Juke Joint CrossFit is a box where CrossFitters, weightlifters and music lovers socialize, have fun and become a family while staying in shape. We’re all here to wod and be strong but we also like to have fun. Come enjoy coffee and music. Lift some weight, play guitar, banjo and harmonica.
Juke joint (or jook joint) is the vernacular term for an informal establishment featuring music, dancing, gambling, and drinking, primarily operated by African American people in the southeastern United States. The term “juke” is believed to derive from the Gullah word joog, meaning rowdy or disorderly. A juke joint may also be called a “barrelhouse“.
…Jooks occurred on plantations, and classic juke joints found, for example, at rural crossroads began to emerge after the Emancipation Proclamation. Dancing was done to so-called jigs and reels (terms routinely used for any dance that struck respectable people as wild or unrestrained, whether Irish or African), to music now thought of as “old-timey” or “hillbilly”. Through the first years of the twentieth century, the fiddle was by far the most popular instrument among both white and black Southern musicians. The banjo was popular before guitars became widely available in the 1890s.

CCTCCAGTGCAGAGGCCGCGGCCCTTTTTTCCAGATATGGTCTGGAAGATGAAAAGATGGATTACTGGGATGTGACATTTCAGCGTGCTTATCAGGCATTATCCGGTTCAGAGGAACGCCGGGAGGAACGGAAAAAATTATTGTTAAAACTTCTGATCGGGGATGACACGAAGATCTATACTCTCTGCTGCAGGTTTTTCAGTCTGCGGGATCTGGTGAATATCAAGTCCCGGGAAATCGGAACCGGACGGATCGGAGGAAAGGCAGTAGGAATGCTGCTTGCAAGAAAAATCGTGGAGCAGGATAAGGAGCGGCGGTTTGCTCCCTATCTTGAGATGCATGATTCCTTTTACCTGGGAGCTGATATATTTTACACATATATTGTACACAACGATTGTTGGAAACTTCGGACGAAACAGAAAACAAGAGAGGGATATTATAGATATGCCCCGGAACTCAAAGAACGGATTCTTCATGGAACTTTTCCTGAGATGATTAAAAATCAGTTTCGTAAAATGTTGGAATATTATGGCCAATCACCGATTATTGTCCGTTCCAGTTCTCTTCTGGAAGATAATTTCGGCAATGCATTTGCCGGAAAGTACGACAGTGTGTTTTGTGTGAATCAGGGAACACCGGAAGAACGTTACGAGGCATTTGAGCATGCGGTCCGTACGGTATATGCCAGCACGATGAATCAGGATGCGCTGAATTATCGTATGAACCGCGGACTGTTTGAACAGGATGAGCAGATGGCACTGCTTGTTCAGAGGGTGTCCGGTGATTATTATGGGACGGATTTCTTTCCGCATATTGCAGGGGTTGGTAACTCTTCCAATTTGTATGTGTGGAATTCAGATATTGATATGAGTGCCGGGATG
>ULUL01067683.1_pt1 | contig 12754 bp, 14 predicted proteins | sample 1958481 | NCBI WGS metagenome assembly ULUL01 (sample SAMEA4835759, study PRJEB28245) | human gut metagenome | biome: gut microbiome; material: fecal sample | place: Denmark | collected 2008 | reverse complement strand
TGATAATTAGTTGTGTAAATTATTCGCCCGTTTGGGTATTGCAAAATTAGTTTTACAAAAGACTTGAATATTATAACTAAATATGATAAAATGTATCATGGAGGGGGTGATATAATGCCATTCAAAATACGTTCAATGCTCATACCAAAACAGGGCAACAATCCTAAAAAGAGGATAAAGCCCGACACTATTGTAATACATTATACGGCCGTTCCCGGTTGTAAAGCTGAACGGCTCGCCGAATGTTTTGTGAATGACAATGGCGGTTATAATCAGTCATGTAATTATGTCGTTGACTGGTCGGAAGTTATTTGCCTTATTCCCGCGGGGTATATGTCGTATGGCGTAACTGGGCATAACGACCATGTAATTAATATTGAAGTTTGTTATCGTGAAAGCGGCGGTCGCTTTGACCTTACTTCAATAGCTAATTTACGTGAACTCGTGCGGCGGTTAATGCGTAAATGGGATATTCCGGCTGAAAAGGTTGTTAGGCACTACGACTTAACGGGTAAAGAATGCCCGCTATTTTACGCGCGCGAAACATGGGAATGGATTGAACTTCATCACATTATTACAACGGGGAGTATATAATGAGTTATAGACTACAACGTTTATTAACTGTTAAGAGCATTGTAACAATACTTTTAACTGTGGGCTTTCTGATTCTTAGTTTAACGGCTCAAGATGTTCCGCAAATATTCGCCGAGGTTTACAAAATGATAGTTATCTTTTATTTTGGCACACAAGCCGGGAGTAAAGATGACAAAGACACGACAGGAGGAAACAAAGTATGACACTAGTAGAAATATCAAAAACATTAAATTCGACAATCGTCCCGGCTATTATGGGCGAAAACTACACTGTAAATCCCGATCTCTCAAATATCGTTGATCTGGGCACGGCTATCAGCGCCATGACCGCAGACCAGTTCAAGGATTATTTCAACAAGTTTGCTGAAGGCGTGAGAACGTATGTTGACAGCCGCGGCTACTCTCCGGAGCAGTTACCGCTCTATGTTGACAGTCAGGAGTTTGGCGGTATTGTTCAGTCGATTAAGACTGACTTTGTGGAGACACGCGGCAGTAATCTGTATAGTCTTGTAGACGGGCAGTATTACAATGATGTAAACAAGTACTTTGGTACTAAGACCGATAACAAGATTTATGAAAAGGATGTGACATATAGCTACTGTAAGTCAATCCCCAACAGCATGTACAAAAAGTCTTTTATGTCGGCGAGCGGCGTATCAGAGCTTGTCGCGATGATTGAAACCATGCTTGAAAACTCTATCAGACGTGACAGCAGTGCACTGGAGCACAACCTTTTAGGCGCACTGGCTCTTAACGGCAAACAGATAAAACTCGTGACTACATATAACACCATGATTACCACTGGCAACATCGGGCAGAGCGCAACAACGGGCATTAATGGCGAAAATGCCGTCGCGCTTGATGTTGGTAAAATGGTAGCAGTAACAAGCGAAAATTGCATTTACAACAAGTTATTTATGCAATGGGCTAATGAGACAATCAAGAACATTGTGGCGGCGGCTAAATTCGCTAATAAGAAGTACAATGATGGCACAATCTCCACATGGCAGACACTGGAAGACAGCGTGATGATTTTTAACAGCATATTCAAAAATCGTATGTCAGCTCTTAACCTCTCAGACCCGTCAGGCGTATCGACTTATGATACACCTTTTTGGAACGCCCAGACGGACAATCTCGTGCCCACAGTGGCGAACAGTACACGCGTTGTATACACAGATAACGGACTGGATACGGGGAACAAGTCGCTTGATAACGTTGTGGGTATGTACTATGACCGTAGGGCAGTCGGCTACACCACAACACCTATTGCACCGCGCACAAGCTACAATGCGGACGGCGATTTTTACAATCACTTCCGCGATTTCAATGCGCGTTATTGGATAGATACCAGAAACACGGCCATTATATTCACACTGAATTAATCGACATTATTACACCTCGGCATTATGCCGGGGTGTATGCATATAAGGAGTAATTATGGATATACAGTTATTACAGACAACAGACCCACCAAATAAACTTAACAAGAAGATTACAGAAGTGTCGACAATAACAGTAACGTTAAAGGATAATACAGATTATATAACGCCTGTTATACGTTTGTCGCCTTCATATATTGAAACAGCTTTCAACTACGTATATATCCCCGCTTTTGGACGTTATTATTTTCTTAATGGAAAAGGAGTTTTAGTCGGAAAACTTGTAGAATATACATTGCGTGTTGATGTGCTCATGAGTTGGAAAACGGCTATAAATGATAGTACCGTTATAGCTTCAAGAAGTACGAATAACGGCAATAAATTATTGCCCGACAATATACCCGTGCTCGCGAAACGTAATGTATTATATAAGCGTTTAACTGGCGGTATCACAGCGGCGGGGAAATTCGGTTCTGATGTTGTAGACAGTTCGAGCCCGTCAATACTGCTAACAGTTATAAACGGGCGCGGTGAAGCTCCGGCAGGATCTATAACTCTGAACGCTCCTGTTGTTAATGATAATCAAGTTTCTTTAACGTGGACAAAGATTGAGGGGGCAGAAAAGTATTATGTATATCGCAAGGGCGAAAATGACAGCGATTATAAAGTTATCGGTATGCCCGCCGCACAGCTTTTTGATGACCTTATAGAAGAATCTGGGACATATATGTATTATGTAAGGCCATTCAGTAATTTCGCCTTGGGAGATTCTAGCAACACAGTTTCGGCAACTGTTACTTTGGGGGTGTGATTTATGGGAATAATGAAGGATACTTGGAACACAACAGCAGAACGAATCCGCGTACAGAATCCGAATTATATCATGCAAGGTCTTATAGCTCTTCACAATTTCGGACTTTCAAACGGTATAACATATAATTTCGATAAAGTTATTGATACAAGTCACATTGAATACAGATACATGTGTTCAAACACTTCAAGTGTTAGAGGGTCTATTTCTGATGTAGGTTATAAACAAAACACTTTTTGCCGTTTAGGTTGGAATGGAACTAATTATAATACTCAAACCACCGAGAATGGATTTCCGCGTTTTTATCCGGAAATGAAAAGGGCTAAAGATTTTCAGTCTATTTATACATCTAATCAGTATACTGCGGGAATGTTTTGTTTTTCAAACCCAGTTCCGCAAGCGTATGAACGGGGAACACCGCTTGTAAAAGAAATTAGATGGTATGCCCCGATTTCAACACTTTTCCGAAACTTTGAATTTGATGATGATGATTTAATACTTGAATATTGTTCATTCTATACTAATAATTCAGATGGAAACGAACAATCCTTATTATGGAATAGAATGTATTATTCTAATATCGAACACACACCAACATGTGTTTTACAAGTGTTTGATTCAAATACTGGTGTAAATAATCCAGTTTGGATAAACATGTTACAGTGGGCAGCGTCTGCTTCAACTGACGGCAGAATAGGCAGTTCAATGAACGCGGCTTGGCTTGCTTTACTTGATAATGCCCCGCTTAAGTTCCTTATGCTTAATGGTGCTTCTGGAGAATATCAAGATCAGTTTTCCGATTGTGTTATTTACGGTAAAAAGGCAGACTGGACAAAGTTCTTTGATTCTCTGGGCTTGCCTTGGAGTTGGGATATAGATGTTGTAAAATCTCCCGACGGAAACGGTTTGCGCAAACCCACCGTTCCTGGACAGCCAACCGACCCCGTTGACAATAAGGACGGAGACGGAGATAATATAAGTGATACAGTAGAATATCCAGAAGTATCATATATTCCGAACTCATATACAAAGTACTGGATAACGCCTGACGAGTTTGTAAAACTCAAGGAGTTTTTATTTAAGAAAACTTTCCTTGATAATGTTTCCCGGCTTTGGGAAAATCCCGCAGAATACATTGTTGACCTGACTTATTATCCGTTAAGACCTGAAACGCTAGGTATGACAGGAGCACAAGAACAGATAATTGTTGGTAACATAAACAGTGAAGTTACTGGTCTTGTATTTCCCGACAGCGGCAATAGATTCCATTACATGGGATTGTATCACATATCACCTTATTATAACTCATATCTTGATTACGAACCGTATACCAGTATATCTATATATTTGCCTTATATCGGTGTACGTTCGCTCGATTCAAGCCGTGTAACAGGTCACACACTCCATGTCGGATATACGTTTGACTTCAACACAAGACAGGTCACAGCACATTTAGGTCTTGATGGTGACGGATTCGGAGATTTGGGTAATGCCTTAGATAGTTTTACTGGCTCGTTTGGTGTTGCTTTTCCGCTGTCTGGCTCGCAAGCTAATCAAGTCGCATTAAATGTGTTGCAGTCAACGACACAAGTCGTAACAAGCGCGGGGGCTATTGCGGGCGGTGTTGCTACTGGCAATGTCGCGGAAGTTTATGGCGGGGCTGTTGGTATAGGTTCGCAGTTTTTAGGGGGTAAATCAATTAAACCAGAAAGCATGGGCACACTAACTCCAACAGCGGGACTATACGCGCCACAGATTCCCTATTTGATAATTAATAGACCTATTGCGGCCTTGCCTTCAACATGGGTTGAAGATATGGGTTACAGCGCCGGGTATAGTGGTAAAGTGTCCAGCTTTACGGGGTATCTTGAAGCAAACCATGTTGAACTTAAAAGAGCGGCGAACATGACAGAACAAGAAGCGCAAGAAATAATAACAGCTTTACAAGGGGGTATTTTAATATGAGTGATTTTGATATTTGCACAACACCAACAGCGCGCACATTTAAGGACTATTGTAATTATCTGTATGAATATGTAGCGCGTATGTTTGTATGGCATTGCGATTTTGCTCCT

Juke joint music began with the black folk rags (“ragtime stuff” and “folk rags” are a catch-all term for older African American music) and then the boogie woogie dance music of the late 1880s or 1890s and became the blues, barrel house, and the slow drag dance music of the rural south (moving to Chicago’s black rent-party circuit in the Great Migration) often “raucous and raunchy” good time secular music. Dance forms evolved from ring dances to solo and couples dancing. Some blacks, those seeking white approval, opposed the amorality of the raucous “jook crowd”.